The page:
If you can afford to do so, stop using your credit cards.

This may not be possible for everyone. After all, you still have to put food on the table and pay your bills. If you can’t cut your credit card use altogether, take a look at your budget and consider using your debit card instead whenever possible.

Additionally, consider at least one of the following options that might help you take control of your debt.

Pay more than the minimum
Sometimes it can be tough to pay the minimum amounts due on your credit cards every month. But if you find yourself in a position to pay a little extra and do so as often as you can, it can go a long way toward reducing your overall debt.

Here’s how it works: If you’re able to pay more than the minimum, whatever extra you can afford may be applied toward the principal balance rather than toward accrued interest. This means that you’re working to reduce the amount due, which may help you pay it off faster.

When it comes to applying extra funds to combat your debt, you often hear of two popular strategies: the snowball method and the avalanche method.

Snowball method — You make your minimum payments on all of your credit cards. Then, you focus all of your extra money on paying off the card with the smallest balance. Once you pay that card off, you take the money you were paying for that card and put it toward the card with the next smallest balance. This strategy is good for people who need a little extra motivation to stay focused.

Avalanche method — You still make your minimum payments on all of your credit cards, but with one major difference. You use the extra cash to pay off the card with the highest interest rate. Once that card is paid off, you apply your money toward the card with the next highest interest rate. This strategy is good for people who want to save more money on interest charges.

Set up a Direct Debit
A simple step that can make a big difference is opting to pay your credit card bills by Direct Debit.
Setting up a Direct Debit may help safeguard against late payments, which typically trigger costly fees getting added to your balance. If you opt for Direct Debit to help avoid those fees, make sure your bank balance can cover your payment by the due date.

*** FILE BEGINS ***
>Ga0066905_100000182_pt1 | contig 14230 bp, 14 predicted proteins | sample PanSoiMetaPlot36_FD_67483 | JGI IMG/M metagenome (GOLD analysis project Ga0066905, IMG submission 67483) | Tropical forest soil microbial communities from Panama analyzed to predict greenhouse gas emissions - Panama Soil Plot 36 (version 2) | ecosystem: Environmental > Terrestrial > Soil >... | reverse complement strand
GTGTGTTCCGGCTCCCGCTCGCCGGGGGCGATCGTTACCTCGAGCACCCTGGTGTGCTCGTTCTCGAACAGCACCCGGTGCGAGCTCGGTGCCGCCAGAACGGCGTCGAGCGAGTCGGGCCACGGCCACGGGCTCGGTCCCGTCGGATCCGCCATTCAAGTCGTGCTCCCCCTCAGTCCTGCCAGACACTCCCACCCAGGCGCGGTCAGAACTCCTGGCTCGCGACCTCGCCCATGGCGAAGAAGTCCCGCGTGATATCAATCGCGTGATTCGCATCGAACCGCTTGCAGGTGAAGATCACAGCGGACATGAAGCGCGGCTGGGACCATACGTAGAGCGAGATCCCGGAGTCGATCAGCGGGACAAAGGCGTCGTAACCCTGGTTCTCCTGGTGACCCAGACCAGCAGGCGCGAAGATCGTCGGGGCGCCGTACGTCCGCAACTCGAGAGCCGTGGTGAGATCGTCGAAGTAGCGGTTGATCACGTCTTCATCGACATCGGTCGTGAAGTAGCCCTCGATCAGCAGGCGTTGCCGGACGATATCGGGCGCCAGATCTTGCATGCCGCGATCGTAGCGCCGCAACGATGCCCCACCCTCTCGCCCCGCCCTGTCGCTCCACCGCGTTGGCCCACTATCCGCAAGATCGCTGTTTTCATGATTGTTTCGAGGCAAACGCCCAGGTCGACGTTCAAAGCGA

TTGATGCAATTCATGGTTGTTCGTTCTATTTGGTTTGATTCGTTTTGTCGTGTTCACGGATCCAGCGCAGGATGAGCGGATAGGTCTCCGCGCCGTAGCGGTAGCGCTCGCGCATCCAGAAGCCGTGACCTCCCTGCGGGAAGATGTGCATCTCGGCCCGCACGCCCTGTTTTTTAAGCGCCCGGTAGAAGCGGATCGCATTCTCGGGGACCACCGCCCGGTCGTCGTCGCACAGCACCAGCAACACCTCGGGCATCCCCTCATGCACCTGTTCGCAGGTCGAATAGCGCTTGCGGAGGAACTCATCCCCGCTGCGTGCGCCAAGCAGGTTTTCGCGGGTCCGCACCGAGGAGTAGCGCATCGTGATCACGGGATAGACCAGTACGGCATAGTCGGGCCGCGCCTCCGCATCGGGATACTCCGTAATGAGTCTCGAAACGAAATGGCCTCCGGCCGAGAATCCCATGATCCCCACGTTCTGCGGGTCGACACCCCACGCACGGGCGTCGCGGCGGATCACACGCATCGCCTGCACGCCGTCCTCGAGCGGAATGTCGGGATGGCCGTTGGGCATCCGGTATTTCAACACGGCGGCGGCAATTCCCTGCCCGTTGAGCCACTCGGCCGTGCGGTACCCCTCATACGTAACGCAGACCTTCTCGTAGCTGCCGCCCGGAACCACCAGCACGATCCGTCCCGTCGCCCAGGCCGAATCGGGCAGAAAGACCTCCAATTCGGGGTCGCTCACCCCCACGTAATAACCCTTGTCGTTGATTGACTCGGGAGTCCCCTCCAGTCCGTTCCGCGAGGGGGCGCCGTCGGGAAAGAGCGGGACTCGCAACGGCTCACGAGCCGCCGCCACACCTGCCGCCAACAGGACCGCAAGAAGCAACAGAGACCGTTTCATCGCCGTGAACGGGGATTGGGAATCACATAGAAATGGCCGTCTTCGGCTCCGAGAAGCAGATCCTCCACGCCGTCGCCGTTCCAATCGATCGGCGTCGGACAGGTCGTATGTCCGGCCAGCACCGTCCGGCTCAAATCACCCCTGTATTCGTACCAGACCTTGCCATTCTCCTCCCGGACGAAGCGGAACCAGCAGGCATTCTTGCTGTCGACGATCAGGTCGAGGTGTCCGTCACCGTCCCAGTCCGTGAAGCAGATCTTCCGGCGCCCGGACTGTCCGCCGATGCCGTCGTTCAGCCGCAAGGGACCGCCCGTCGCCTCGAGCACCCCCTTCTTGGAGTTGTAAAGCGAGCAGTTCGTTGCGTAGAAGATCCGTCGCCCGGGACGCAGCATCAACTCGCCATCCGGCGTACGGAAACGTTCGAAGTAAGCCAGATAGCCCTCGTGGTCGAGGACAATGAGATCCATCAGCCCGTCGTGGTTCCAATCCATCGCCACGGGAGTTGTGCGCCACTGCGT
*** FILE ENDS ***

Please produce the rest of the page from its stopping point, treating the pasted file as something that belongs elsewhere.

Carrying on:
Using Direct Debits can also aid in building healthy financial habits by helping you pay your credit card bills with minimal effort.

Consolidate credit card debt
If you don’t want the hassle of managing multiple credit card payments each month, you could look into consolidating your debt into one monthly payment. There are various options for consolidating debt, but depending on your situation, you may want to do this with either a balance transfer credit card or with a personal loan. Thamesbank Credit Union may help you here .

Balance transfer card
If you choose a balance transfer card, look for one that offers an introductory 0% APR on balance transfers and charges a low balance transfer fee. But be careful, because after the introductory period ends, your interest rate could skyrocket. For that reason, this strategy makes more sense for someone who plans to pay off their credit card debt within the introductory period. So if you choose this method of paying down your debt, make sure you understand what that period is and when it expires, and limit use of the card to the balance transfer, avoiding any purchases with the card.

Depending on whether you’re approved and the new credit limit you might receive, you may be able to pay off your existing credit cards with a balance transfer card. But keep in mind that balance transfer cards often come with their own restrictions and fees, so make sure to read the terms and conditions carefully.

Remember that you ultimately still owe the money. But the benefit is that you’re likely reducing the number of monthly payments and potentially lowering your interest rate, which may help you tackle your debt in a more manageable way.

Next steps:

Now that you’ve got your finances sorted, it may be a good time to build an emergency savings account that you can tap into the next time something comes up, so that you won’t fall back into debt. You can start by setting aside a small amount every month and watch it grow over time. Thamesbank saving and borrowing is flexible.